Voter registration is one of the most critical, but often overlooked, indicators of political change. Partisan voter registration is a strong signal not only that a voter aligns with that party’s general outlook, but just as (or perhaps more) importantly, that they will actually vote. Parties that grow their registrations prosper; parties that don’t, wither.
Since our breakdown of voter registration data in mid-2021, we re-ran the numbers to review progress since then. What we found: current trends in North Carolina’s voter registrations represent something of a house-on-fire crisis to Democrats, whose voter rolls are dropping steadily. Republicans are in better shape, but shouldn’t break open the Cheerwine just yet; though their numbers are at least positive (eg. growing), they are still somewhat small. The big story of North Carolina’s voter registration trends, as it has been for some time, is the continued explosion of growth in the “unaffiliated” vote.
In this post, we rely on the weekly voter registration snapshot data provided by the North Carolina State Board of Elections (week of 10/15/22, and comparable weeks in previous years).
Voter registrations by the numbers
Compared with 2 years ago (October 2020), there are now approximately 111,845 more voters total in the state, including:
- 103,063 fewer Democratic voters
- 21,130 more Republican voters
- 193,778 more Unaffiliated voters
In order of magnitude, there are now 2,632,037 Unaffiliated voters, 2,496,369 Democratic voters, and 2,221,348 Republican voters in the state. If current trends continue, Democrats are likely to cede their second-place ranking to Republicans within the next 4-6 years. Though if that happens, it’s likely to be because of shedding voters to Unaffiliated, as Republican voter growth is generally small.
See the full comparison chart below (or see the Google Sheet for easier viewing):
Trends: Party, Race, and Geography
Party Affiliation: Over the past two years, Democrats’ share of the electorate shrank in all 5 of the biggest counties, which collectively account for a third of the state’s voters and are heavily Democratic. Outside of those 5 counties, it shrank even more, by around 5 percentage points. Republicans’ share also fell in the 5 biggest counties, but increased by about 2 percentage points outside them. Unaffiliated voters, however, grew their share both in the 5 biggest counties as well as outside of them.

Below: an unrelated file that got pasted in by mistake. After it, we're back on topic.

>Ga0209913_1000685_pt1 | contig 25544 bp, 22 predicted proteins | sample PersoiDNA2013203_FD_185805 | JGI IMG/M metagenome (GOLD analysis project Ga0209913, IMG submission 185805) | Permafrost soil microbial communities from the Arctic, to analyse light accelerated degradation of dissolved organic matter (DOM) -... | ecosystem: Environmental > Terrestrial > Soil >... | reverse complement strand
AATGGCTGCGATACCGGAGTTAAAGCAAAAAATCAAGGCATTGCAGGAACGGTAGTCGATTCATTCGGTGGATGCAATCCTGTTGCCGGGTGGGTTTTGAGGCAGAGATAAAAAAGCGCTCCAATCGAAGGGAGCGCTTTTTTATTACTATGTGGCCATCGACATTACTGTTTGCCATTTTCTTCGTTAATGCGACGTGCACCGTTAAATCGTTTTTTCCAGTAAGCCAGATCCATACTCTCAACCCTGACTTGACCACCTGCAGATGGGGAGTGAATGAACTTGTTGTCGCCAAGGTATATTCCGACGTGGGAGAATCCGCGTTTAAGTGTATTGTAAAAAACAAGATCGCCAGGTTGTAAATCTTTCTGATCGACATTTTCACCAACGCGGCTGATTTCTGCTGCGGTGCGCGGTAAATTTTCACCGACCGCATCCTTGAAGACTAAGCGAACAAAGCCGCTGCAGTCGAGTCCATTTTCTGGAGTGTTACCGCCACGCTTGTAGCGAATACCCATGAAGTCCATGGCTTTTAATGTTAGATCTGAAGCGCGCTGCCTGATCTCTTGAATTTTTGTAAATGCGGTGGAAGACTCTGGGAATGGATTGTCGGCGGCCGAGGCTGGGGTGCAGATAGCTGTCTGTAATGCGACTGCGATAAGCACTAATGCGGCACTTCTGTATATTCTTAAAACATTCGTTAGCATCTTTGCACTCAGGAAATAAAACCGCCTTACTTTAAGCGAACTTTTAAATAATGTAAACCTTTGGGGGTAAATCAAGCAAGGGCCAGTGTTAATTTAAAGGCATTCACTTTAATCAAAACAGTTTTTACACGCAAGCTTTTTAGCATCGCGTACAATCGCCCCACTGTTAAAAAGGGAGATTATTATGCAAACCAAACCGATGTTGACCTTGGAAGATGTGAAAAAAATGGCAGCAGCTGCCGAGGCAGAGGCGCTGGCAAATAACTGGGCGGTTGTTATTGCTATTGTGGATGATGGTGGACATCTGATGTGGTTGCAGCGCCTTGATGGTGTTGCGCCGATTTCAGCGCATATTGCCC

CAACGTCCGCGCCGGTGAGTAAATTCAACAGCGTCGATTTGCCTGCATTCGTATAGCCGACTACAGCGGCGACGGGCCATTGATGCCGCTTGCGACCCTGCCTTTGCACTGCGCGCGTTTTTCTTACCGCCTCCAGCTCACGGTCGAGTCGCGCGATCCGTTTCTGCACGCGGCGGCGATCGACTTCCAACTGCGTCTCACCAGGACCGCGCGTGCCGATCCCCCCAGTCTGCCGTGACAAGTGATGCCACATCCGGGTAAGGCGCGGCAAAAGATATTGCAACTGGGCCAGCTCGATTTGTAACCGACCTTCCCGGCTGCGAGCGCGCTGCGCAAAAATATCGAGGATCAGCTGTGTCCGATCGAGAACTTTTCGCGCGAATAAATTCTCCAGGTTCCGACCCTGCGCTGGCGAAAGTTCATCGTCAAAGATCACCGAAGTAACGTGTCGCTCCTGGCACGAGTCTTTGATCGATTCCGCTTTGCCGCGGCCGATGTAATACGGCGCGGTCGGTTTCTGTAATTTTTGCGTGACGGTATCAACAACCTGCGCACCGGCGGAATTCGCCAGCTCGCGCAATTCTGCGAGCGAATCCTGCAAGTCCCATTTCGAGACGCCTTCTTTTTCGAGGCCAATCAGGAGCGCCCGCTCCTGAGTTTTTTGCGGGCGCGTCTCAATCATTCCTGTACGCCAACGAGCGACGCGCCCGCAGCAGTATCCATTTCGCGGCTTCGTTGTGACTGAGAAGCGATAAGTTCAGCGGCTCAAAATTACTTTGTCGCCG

Race: The big racial trend in North Carolina’s voting rolls is the increase in the “Other” category. Though there has been a slight numerical dip since 2020, “Other” voters have grown rapidly as a share of the state electorate. White voters added to their numbers since 2020, but still represent less (about 3.5 points) of the electorate than they did in 2018. Black voters dropped slightly as a share of the electorate since 2020, while Hispanics grew in every measured area, but remain a small group.
Note: “Other” includes all voters who indicate neither white nor Black, and can include categories like American Indian, Asian, multiracial, or Pacific Islander – but mostly consists of people who choose the term “Other.” It does not include Hispanic/Latino, which is tracked not as “race” but as an “ethnicity.” It’s impossible to tell what “Other” may mean.
Geography: Wake and Mecklenburg counties alone now account for more than a fifth (21%) of all voters in the state, and that figure continues to slowly grow. The share of all voters outside the 5 biggest counties has mostly stayed constant since 2020, but has meaningfully slipped since 2018. This aligns with patterns of overall long-term growth across the state, which has been heavily concentrated in the “big 5” counties (and overwhelmingly Wake and Mecklenburg).
One of North Carolina’s major political parties is hemorrhaging registrations, while the other muddles along with low but steady growth. Both are completely eclipsed by voters choosing to affiliate with neither, even if most of them vote reliably one way or another. How should we interpret these facts?
Catawba College’s Dr. Michael Bitzer put it well: “With apologies to American Express, the two major parties need to explain why ‘membership has its privileges,’ lest they, too, will be shut out of important markets.” It could be that the two major parties are failing at communicating to voters why affiliating with them is worth it. It could also be that, culturally, voters are increasingly averse to joining organizations. No one truly knows.
Nevertheless, one lesson for Democrats seems clear: the party would be well-advised to begin investing in registering voters. There is no evidence that they are doing so (or doing so successfully) today. The North Carolina Republican Party invests considerable time and resources into voter registration, and even if their results are modest, they are at least extant. Both parties, however, should get comfortable making their cases to Unaffiliated voters who are somewhat suspect of either side. Those voters seem to be the future.